Jean Morgan is a writer of articles concerning pet health and the owner of Natures Healthy Pet Visit Natures Healthy Pet for more information about Cat Eye Care and other pet health matters.

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Cat - How to Teach YOUR Cat to Use a Litter Box - Secrets to Litter Tray Success

Even the most dedicated cat lover has little patience with a cat that doesn't use its litter box. Yet, patience is the key to creating litter box success. A positive introduction when young, and simple housekeeping on your part will solve most problems.

Most cats instinctively use the litter box. However if you see your kitten crouching or sniffing in a corner lift her and place her in a litter tray - this is a sign of oncoming urination. If your kitten is not using the litter box you should place her in the box every morning.

It is important for your cat to be able to easily access the litter box. If you have a large home, put litter boxes in more than one place. If your house has many levels, make sure each floor is equipped with a litter box. As in real estate, location is crucial to your cat successfully using the litter box. The best spot offers your cat a certain amount of privacy, but not so out of the way that you forget to clean it. Some people put the litter box in a seldom-used closet. Be sure, however, to use a hard-rubber stop to keep the door, or install a pet door so your cat can go in and out whenever she wants.

If you need to move a litter tray you should move it by only a few feet at a time. If the cat stops using it you have probably moved it too far.

If your cat doesn't use her litter box study the situation carefully for the reason(s) why.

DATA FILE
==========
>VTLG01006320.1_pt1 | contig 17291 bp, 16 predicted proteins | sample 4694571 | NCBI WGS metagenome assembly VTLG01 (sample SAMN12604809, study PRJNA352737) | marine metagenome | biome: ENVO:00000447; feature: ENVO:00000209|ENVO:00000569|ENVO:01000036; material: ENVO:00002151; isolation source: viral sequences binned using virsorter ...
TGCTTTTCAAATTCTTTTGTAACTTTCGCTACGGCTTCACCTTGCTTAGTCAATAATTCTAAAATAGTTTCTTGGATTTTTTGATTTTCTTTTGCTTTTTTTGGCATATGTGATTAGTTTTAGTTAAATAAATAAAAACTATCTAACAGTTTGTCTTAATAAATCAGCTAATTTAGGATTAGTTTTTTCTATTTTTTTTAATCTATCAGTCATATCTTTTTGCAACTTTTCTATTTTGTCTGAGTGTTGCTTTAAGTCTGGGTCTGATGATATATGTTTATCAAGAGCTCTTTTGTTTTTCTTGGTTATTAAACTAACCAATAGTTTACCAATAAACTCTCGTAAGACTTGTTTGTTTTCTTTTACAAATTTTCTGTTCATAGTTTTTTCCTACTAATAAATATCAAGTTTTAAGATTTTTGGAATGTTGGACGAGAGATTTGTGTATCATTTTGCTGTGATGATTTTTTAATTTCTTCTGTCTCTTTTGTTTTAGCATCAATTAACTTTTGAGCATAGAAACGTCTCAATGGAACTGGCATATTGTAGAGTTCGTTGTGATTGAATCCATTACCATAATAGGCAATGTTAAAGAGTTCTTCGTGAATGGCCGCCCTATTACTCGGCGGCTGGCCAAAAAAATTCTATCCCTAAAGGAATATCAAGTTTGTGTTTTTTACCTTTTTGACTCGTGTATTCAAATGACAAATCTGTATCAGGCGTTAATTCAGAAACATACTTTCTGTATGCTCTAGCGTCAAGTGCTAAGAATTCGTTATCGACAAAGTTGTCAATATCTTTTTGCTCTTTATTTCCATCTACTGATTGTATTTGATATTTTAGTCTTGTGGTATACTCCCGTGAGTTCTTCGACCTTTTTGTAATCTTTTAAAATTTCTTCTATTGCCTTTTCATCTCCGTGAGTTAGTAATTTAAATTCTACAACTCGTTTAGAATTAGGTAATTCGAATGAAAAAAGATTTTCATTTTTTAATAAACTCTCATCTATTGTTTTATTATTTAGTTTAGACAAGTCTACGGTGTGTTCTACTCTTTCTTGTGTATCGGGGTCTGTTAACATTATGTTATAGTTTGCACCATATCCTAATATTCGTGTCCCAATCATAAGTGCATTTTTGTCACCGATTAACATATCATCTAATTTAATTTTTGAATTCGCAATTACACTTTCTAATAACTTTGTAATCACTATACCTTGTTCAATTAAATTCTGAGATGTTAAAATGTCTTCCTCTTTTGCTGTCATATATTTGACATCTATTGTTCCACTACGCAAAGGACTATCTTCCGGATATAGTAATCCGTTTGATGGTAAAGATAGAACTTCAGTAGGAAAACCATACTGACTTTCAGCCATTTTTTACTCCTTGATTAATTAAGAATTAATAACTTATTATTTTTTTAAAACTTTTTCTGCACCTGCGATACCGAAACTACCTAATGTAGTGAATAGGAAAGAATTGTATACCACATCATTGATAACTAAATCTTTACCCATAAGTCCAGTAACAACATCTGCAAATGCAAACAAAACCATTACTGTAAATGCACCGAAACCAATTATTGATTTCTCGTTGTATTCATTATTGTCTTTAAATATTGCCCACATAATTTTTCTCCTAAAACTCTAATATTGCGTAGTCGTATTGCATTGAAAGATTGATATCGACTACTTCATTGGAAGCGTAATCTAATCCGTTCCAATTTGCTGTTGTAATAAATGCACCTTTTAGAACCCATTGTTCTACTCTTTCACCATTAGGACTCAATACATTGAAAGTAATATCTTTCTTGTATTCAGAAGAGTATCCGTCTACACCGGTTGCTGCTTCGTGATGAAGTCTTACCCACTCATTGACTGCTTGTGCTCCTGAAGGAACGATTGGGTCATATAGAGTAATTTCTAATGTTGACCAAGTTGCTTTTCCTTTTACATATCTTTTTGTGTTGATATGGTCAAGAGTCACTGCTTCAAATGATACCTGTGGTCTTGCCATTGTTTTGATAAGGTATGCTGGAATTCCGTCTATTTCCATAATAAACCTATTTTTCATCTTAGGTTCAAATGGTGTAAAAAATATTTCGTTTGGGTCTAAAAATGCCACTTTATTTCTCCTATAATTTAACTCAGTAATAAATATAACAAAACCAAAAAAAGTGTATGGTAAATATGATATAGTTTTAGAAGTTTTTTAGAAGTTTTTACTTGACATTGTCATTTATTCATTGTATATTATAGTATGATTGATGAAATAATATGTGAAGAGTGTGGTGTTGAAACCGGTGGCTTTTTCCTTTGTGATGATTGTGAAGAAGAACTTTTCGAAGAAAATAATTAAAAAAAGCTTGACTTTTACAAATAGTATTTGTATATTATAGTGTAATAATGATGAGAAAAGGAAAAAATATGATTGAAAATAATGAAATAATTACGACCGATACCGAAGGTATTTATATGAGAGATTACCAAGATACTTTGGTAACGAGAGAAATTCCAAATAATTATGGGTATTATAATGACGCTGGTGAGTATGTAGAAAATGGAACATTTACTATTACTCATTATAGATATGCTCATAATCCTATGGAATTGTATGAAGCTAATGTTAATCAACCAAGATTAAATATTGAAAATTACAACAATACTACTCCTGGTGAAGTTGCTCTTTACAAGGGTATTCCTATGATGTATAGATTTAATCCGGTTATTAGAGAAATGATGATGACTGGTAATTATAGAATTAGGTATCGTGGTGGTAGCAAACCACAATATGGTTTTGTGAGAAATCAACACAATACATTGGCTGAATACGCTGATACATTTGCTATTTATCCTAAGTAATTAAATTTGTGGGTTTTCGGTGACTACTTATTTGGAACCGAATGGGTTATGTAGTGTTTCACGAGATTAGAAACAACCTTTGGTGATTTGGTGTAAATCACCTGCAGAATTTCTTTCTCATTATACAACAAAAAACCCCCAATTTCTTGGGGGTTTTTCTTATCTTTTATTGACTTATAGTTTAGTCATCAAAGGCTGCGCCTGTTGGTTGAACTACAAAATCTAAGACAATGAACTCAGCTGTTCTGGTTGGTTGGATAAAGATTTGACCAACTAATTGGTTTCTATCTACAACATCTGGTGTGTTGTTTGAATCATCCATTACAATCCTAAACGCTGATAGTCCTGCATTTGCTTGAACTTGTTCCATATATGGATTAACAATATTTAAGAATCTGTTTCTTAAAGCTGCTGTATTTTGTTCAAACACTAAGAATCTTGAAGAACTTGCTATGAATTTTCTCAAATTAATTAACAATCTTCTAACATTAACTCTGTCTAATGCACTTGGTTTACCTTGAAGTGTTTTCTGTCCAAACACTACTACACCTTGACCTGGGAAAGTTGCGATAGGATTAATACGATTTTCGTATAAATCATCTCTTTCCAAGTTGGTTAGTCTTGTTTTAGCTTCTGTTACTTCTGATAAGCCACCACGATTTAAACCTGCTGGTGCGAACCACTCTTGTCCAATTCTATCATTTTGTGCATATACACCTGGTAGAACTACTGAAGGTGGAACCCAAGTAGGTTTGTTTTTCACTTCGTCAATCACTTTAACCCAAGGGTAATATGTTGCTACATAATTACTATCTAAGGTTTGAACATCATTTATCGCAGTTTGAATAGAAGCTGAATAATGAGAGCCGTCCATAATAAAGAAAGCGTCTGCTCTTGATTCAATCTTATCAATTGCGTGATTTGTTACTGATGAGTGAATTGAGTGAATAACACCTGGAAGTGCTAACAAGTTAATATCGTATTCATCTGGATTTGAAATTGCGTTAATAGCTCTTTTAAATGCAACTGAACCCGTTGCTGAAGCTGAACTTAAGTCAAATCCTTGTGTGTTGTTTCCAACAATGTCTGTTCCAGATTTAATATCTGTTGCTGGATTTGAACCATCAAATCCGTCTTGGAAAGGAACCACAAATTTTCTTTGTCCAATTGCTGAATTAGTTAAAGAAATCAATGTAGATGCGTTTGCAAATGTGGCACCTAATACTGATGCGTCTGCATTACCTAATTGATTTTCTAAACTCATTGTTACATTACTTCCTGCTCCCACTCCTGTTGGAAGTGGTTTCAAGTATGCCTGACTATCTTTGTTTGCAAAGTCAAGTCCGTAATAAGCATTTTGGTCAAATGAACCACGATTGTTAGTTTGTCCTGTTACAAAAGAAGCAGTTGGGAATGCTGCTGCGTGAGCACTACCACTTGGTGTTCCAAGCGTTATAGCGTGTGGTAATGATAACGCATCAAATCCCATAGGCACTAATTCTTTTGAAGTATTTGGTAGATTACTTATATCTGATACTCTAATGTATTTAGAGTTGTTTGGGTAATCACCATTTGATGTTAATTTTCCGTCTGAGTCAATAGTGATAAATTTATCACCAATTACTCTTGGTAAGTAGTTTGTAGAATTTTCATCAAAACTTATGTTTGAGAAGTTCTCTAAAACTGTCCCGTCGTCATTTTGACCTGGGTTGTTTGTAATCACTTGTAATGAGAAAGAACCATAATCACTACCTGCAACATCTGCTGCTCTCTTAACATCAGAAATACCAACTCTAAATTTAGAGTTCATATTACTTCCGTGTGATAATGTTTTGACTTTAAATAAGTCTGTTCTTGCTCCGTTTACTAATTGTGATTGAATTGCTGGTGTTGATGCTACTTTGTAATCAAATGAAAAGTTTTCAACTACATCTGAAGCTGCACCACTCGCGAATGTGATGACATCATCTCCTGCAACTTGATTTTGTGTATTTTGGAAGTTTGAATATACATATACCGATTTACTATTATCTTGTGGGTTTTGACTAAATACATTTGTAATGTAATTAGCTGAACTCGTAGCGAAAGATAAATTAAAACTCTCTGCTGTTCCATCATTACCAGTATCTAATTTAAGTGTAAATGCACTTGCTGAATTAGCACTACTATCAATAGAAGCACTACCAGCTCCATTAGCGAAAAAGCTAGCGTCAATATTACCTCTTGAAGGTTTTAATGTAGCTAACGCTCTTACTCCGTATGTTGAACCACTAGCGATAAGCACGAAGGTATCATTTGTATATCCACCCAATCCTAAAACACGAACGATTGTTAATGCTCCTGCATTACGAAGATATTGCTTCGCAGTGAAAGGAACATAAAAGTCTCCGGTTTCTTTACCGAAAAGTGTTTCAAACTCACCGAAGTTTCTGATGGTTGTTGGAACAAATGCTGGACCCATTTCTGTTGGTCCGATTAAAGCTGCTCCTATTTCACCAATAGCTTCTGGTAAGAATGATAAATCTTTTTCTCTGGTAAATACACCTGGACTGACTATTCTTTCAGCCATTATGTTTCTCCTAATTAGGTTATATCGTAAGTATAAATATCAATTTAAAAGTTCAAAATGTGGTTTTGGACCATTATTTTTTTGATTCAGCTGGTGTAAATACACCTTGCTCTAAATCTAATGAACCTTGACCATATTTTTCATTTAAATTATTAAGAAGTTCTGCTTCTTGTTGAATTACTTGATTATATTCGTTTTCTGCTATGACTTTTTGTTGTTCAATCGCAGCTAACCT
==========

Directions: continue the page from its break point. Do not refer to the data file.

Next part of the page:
Some cats will avoid a "dirty" litter box. Scoop out feces and wet litter daily. Completely empty and replace the litter at least once a week. Don't be too generous with the litter; most cats prefer a shallow layer of about two inches.

If you have more than one cat, you need more than one litter box. Cats are very particular and won't eliminate in a "used" litter box. The general rule of thumb is to have one litter box per cat.

Location, location, location; sudden noises, or lack of privacy can scare a cat from using a litter box. Try moving it to a different spot.

Never punish your cat for having an accident. She won't make the connection unless you catch her in the act. Even then, punishment only creates fear of you, not a desire to change behavior. Use an enzyme-based cleaner to remove the smell of the accident. This will help prevent future soiling in that spot as the smell of urine will make the cat think its OK to go there.

If you notice that accidents happen in the same place over and over, try putting a litter box there. Perhaps your cat prefers this spot for reasons you'll never understand. If accidents tend to happen when your cat has free run of the house or while you are away, keep her confined to one room until you can watch her. Be sure to provide food, water, and that all-important litter box in whatever room you place her in. If your cat uses the litter box successfully for several years, then begins to have accidents, have your veterinarian examine her for a possible urinary tract or kidney infection.